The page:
On Friday, May 13, White House officials made a big announcement about some very tiny creatures – the microbes that live inside our bodies and throughout our environment.
The University of Michigan is part of the initiative, having committed $3.5 million to the Michigan Microbiome Project, part of the National Microbiome Initiative launched by the White House's Office of Science and Technology Policy.
U-M scientist Thomas Schmidt attended the launch event at the White House.
The NMI brings together more than $520 million in new and existing federal, private and university funding to enhance microbiome research and education. These communities of microscopic organisms play key roles in the health of humans, animals and ecosystems.
U-M's pledge of $3.5 million includes funding from the Medical School's $15 million Host Microbiome Initiative and from grants that U-M received from the Howard Hughes Medical institute and Procter & Gamble Inc.
The funding created the Michigan Microbiome Project, which aims to drive discoveries on how to manipulate the structure and function of the microbiome in the human gut through dietary interventions, and to involve undergraduates in authentic research. Deborah Goldberg, professor of ecology and evolutionary biology, helped establish new Authentic Research Connection lab courses in LSA.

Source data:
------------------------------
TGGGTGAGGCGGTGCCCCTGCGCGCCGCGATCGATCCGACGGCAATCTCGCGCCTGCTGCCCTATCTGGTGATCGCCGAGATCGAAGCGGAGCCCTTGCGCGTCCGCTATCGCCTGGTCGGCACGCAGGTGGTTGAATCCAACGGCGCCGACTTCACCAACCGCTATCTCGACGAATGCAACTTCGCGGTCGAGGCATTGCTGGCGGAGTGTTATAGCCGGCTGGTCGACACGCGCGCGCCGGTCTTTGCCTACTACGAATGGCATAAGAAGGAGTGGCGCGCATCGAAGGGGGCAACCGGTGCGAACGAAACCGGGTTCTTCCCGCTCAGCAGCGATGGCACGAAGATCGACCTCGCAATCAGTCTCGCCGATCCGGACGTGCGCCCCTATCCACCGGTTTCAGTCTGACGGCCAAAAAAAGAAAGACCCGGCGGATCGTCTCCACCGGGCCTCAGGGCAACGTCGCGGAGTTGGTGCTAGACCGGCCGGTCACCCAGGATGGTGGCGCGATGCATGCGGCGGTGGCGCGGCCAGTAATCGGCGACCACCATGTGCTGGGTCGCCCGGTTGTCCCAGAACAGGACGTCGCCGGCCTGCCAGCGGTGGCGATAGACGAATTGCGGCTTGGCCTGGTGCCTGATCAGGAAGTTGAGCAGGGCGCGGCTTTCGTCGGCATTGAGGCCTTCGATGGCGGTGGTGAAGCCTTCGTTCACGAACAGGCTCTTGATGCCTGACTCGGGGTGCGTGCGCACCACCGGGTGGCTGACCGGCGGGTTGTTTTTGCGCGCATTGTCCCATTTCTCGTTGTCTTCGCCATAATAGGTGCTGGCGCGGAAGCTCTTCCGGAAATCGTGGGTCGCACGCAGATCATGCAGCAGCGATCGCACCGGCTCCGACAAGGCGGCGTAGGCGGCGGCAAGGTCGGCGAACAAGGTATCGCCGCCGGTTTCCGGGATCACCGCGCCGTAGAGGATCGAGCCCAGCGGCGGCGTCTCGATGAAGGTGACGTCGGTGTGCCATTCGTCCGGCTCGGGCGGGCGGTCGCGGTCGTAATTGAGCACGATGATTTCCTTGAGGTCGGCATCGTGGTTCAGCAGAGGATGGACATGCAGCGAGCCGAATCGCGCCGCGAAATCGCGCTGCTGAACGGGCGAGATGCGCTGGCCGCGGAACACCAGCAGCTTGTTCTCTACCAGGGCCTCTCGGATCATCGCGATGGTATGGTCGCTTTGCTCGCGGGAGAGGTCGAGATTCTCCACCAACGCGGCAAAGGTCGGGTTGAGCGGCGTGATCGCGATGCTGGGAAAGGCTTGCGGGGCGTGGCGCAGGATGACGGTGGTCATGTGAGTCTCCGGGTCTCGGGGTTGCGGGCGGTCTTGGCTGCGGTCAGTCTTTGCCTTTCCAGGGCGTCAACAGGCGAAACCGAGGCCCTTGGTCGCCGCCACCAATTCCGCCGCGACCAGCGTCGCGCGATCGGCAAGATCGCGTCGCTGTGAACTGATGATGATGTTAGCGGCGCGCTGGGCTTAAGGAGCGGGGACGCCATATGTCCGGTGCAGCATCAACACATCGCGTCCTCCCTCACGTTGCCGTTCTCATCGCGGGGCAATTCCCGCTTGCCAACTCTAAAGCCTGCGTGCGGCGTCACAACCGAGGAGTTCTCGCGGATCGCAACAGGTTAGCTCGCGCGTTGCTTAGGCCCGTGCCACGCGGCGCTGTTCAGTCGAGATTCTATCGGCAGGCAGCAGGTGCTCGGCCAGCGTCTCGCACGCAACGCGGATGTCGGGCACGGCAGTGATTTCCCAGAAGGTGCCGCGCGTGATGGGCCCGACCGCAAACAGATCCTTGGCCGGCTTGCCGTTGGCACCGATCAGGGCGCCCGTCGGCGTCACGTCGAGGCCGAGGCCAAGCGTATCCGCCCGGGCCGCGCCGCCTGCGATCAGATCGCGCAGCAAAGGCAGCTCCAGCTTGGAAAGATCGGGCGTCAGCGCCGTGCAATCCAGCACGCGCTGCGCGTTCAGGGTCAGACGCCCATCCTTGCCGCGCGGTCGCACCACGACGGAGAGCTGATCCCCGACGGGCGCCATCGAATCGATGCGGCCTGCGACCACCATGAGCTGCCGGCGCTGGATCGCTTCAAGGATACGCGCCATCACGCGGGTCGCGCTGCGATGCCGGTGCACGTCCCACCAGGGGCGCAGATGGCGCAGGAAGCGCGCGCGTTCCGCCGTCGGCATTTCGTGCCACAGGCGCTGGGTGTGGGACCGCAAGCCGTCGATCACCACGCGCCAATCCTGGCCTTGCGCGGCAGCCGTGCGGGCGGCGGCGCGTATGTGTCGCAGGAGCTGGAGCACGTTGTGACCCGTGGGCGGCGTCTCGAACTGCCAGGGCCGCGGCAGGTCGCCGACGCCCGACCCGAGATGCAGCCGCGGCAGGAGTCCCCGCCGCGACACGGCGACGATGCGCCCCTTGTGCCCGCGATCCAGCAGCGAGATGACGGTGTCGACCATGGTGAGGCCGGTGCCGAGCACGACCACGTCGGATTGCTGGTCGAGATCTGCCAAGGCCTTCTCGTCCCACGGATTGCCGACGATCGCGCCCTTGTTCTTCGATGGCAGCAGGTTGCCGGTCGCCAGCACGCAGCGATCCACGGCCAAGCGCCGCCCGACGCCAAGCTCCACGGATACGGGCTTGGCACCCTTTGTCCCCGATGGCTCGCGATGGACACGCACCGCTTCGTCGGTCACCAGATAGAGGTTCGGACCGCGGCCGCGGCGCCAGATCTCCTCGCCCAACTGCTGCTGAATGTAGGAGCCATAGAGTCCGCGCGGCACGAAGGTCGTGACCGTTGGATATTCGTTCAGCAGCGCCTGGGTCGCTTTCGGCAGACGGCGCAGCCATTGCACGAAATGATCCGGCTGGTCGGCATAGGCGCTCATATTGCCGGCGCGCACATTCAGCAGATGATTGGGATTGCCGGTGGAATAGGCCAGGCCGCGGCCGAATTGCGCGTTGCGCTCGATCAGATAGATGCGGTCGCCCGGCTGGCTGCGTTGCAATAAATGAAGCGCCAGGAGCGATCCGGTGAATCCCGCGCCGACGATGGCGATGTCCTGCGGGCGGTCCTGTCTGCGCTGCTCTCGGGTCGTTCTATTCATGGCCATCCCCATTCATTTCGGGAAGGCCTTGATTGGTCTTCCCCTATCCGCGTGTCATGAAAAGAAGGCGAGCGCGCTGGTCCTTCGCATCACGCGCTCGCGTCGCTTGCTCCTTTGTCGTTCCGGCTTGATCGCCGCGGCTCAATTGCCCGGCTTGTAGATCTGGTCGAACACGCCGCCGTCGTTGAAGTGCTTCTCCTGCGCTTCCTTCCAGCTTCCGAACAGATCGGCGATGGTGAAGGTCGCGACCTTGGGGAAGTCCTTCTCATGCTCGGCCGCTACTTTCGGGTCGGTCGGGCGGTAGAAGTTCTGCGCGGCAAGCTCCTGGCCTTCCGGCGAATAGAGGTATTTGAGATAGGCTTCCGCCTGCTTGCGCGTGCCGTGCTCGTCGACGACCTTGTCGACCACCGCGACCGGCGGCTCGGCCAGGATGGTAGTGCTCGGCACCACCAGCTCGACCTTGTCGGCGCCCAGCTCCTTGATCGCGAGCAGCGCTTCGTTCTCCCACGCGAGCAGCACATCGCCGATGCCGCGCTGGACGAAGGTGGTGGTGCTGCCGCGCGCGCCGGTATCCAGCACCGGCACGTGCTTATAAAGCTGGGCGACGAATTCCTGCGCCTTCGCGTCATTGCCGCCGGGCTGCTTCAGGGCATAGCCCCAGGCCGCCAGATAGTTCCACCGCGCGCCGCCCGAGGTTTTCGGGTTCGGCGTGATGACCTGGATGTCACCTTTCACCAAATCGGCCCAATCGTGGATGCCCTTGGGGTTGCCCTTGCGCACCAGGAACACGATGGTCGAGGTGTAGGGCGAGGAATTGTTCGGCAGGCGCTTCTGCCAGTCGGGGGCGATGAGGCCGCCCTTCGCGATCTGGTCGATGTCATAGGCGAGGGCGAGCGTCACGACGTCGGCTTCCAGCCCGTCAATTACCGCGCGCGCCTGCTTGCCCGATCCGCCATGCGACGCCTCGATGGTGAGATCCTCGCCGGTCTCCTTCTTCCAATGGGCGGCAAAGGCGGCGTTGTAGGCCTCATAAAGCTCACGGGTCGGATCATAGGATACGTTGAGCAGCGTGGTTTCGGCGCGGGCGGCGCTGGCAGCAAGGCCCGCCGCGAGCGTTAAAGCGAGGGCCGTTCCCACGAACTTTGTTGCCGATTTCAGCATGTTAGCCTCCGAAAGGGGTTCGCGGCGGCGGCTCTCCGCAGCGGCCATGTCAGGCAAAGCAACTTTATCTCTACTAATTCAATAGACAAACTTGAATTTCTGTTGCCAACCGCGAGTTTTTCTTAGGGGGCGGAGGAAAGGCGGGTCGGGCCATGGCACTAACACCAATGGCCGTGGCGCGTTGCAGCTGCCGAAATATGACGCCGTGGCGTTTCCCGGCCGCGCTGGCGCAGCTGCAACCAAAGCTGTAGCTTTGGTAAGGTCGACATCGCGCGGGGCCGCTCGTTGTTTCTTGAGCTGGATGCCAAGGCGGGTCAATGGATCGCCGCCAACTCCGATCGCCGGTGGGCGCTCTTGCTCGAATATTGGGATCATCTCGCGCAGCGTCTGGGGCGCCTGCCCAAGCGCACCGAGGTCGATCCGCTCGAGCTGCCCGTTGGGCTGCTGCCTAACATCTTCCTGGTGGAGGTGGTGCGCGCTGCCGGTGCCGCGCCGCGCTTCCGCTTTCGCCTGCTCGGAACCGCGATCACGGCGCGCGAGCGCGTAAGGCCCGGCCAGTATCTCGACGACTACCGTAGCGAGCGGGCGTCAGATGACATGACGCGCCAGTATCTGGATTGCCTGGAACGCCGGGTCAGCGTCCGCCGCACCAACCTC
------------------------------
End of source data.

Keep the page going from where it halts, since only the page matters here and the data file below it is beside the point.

Discoveries made with and by undergraduate students will be used to help patients in the U-M Health System's Weight Management Program and Bone Marrow Transplant Program. U-M research has suggested that microbiome imbalances play a key role in weight problems and in rejection of bone marrow transplants by cancer patients' bodies.
At the White House event, Schmidt gave a three-minute lighting talk on the Michigan Microbiome Project that featured Biology 173. Joining him at the event were Lindsay Green, a Bio 173 undergraduate student, Alex Schmidt, a graduate student instructor and Arvind Venkataraman, the postdoctoral fellow who helped develop and teach the course.
Schmidt heads the Michigan Microbiome Project, and is a co-leader of the Host Microbiome Initiative. He is a professor in the Infectious Diseases Division of Internal Medicine at the Medical School, and in the Department of Ecology and Evolutionary Biology in the College of Literature, Science, and the Arts. He also holds an appointment in the Medical School's Department of Microbiology and Immunology.
Read full U-M Health System press release